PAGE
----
By Margaret Groves
As more health care practitioners have understood the need to assess thyroid function based on what is going on at the cellular level, there has been an increasing demand for testing of reverse T3 (rT3), a hormone sometimes referred to as the “hibernation hormone.” However, there is also much confusion about how it fits into the picture of thyroid function, and controversy regarding whether or not there is a clinical utility for this test in patients suffering from thyroid imbalance symptoms.
The “hibernation hormone” that isn’t
Technically, the term “hibernation hormone” is inappropriate to describe reverse T3. Reverse T3 can be elevated in conditions associated with a reduction in the metabolic rate, notably starvation, extreme carbohydrate restriction, chronic heart failure, and the non-thyroidal illness syndrome (also called “euthyroid sick syndrome” or “low T3 syndrome”) seen in critical illness, very elderly patients, chronic stress, myocardial infarction, and chronic inflammatory states. In these cases, the rise in rT3 is a consequence, not a cause, of the alterations in intracellular thyroid hormone metabolism directed by the deiodinase enzymes, the relative activities of which are affected by the condition itself. ,,
What is Reverse T3? Reverse T3 (3,3’,5’-triiodothyronine, rT3) is a biologically inactive metabolite of thyroxine (T4) formed by selective deiodination; the active thyroid hormone T3 is formed by removal of an iodine atom in the outer ring of T4, while rT3 is formed by removal of an iodine atom in the inner ring of T4.
Relative amounts of each are determined by the activity of the respective deiodinase enzymes, which are regulated by hormonal and nutritional factors and physiological conditions.
Does rT3 really slow metabolism?
It is frequently claimed in articles published on the internet, but not in peer-reviewed papers, that rT3 blocks or “gets in the way of” the nuclear thyroid receptors. The nuclear thyroid receptors are the sites of action where the primary active thyroid hormone, T3, exerts its effects to drive cellular metabolism and maintain body temperature. There is no credible scientific evidence that rT3 enters the nucleus of the cell at all, and the bulk of the scientific literature states clearly that rT3 does not bind to, and has no known transcriptional activity at, the thyroid receptor. It is, however, known to have potent activity in the cytoplasm as an initiator of actin polymerization in astrocytes in the brain . This is mediated in a non-genomic manner by its binding to a very specific thyroid receptor that exists only in the extranuclear compartment. Actin polymerization is important to cell structure and motility, and particularly important to normal brain development.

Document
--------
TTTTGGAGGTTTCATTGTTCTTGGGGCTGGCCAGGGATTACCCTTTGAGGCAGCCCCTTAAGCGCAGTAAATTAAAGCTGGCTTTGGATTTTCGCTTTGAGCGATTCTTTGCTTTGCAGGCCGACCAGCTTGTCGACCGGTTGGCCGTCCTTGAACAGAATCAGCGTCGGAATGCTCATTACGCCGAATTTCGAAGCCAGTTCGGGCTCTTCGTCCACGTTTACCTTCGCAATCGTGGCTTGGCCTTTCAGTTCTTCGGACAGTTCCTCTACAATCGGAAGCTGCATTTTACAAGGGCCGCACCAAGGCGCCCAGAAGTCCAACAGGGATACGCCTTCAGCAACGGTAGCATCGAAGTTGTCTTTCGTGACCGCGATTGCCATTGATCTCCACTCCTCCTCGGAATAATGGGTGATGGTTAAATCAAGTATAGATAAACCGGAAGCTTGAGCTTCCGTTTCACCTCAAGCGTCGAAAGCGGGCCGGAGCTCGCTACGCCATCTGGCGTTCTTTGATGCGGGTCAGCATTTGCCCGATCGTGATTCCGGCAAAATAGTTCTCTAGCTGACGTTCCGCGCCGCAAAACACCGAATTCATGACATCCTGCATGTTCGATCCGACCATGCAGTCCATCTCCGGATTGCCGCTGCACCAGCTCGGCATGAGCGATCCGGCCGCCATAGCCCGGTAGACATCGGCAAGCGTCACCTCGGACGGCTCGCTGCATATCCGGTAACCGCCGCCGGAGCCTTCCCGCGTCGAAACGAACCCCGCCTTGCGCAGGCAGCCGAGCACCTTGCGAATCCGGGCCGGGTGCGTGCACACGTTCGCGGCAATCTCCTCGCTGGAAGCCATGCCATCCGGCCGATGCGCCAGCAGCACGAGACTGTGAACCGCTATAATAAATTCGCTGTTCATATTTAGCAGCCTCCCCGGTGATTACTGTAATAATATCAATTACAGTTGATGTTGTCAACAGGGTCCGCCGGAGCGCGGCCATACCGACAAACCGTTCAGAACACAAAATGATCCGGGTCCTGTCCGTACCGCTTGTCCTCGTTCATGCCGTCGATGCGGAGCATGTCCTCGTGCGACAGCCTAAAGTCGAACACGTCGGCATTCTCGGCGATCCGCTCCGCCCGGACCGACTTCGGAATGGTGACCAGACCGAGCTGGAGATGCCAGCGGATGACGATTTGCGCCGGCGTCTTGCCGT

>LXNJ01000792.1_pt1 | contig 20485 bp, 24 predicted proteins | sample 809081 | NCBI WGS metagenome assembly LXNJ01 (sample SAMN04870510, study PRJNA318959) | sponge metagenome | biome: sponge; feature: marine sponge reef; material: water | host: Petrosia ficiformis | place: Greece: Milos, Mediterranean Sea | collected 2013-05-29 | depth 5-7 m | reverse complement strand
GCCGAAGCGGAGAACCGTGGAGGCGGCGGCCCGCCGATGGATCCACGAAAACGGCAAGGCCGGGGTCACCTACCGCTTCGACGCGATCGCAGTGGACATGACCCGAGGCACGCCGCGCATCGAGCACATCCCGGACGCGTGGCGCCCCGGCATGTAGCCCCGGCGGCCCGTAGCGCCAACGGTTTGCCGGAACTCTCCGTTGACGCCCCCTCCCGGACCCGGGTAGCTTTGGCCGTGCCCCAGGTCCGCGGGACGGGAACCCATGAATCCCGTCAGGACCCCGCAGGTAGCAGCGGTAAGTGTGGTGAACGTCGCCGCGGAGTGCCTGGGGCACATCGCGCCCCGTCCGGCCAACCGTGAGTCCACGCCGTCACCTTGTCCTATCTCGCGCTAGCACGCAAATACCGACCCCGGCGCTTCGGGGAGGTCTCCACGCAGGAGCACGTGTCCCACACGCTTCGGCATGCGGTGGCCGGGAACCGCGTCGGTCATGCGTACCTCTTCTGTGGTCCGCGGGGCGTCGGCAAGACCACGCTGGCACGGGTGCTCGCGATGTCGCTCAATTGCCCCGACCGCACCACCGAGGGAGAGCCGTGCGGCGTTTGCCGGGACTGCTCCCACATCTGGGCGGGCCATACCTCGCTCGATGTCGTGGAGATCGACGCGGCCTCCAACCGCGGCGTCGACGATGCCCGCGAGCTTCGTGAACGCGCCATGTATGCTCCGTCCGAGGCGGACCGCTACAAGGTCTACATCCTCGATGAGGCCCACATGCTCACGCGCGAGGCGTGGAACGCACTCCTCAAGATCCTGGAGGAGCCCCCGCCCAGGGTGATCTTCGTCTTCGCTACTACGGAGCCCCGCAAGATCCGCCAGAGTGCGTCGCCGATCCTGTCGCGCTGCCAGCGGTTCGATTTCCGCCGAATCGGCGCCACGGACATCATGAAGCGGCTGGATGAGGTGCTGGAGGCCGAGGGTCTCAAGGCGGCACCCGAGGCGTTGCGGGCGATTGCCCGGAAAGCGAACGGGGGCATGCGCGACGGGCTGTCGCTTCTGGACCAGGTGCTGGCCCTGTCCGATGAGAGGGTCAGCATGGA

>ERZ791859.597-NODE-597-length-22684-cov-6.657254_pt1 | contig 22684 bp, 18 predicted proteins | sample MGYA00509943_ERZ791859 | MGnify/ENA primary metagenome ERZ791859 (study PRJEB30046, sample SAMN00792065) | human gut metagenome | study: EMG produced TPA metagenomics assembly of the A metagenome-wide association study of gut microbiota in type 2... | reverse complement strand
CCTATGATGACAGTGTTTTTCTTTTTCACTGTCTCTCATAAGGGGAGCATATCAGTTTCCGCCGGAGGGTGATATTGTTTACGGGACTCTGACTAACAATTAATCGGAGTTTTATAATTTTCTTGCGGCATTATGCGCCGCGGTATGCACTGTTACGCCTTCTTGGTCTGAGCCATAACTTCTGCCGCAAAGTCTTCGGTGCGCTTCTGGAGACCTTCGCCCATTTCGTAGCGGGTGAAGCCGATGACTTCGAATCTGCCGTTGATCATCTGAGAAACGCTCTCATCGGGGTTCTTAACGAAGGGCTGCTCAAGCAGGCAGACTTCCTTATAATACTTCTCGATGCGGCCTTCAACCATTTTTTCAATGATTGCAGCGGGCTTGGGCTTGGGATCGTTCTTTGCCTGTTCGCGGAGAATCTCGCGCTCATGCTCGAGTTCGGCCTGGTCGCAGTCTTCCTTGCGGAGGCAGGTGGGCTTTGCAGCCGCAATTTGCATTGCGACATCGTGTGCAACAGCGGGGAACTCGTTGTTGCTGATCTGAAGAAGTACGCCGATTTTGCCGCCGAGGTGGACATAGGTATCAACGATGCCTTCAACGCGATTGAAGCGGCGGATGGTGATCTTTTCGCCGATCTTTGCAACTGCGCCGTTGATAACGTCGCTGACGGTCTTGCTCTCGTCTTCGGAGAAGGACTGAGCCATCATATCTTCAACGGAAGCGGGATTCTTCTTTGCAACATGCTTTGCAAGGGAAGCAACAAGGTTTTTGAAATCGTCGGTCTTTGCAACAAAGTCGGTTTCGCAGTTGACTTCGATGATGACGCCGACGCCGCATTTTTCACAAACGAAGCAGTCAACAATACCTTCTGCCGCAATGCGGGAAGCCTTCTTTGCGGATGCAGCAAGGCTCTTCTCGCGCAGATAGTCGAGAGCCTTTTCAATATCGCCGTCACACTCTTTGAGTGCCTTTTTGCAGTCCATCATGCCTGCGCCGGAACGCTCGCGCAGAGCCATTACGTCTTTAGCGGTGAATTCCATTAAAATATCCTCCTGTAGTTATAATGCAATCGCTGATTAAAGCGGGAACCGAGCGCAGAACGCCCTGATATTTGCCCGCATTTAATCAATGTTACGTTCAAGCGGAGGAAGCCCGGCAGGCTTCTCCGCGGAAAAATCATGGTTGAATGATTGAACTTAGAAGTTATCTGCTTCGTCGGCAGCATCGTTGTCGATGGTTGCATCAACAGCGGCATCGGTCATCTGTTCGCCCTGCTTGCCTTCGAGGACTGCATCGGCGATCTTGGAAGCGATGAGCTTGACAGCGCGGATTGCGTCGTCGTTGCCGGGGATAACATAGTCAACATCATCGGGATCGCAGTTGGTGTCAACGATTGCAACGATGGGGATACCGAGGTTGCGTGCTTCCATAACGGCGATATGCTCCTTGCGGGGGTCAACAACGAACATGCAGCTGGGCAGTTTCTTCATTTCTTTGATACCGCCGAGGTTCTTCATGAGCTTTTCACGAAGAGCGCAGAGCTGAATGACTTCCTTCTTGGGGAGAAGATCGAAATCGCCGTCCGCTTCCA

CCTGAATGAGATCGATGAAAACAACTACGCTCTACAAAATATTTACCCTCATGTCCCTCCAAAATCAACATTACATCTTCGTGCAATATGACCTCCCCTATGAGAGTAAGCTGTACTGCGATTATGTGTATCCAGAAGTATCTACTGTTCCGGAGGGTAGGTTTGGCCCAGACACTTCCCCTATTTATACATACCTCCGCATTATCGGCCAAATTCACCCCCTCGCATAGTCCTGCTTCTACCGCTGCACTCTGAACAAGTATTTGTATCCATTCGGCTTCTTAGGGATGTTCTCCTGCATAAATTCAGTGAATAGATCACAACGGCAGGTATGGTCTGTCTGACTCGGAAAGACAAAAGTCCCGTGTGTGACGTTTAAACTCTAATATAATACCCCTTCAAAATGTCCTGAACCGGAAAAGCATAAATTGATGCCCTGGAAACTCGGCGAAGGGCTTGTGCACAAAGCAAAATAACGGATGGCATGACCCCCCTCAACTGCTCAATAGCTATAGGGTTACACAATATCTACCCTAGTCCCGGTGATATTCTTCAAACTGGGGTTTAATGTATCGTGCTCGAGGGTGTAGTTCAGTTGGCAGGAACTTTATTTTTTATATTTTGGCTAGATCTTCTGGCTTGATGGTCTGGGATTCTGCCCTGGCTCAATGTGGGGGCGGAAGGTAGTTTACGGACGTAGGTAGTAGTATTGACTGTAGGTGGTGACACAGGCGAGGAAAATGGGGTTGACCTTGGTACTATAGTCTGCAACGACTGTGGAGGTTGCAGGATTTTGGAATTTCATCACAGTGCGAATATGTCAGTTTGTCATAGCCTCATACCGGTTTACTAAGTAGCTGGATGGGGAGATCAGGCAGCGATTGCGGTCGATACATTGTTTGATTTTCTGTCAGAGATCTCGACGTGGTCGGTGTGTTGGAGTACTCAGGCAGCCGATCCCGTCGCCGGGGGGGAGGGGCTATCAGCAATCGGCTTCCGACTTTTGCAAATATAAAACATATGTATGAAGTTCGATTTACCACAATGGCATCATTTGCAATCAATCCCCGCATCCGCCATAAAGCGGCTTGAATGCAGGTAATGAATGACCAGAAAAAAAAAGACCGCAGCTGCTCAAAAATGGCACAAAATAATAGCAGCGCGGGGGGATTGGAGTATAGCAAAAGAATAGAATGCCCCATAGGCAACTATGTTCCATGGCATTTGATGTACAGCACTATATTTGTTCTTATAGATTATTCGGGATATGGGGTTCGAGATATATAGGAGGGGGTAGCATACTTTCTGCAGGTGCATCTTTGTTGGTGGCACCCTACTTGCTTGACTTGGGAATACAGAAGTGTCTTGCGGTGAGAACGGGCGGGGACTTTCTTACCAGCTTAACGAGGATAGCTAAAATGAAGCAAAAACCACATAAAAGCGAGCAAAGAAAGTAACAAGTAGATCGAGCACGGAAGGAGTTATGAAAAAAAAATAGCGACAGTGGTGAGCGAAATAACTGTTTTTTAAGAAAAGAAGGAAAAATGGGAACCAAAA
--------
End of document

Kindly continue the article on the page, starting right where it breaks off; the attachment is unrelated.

What do high levels of rT3 relative to T3 indicate?
Any interpretation of the relative levels of T3 and rT3 must take into account all the factors that affect the activity of all three deiodinases. As explained in Part 1, reactivation of the D3 deiodinase and downregulation of the D1 deiodinase contribute to both increased rT3 formation and reduced rT3 clearance, while at the same time reducing T3 synthesis from T4, so conditions affecting the expression of D1 and D3 in this way have a profound impact on circulating levels of T3 and rT3 and the T3/rT3 ratio. The T3/rT3 ratio has therefore been found to have some value in assessing prognosis in severely ill  or very elderly patients . There is currently no evidence for a clinical basis for the use of this ratio in routine thyroid function assessment.
Some observed elevations in serum rT3 in the presence of exogenous thyroxine treatment are difficult to interpret, and can depend on the assay used. T4 can cross-react in immunoassays for rT3, resulting in a false increase in rT3 when T4 is high; more reliable tests for rT3 are performed using liquid chromatography/tandem mass spectrometry (LC-MS/MS). A study in euthyroid subjects receiving thyroxine suggested that the observed rise in rT3 was a result of increased substrate availability for the peripheral inactivation of T4 . And elderly patients may either have an adaptive response to reduce thyroid hyperactivity at the tissue level, or have some type of non-thyroidal illness with consequent reactivation of D3, in both cases resulting in increased T4 inactivation via conversion to rT3; it has therefore been suggested that older patients with hypothyroidism may require lower replacement doses of T4 .
Want to learn about the Deiodinases & Thyroid Hormone Bioavailability? Read Part I of this blog post.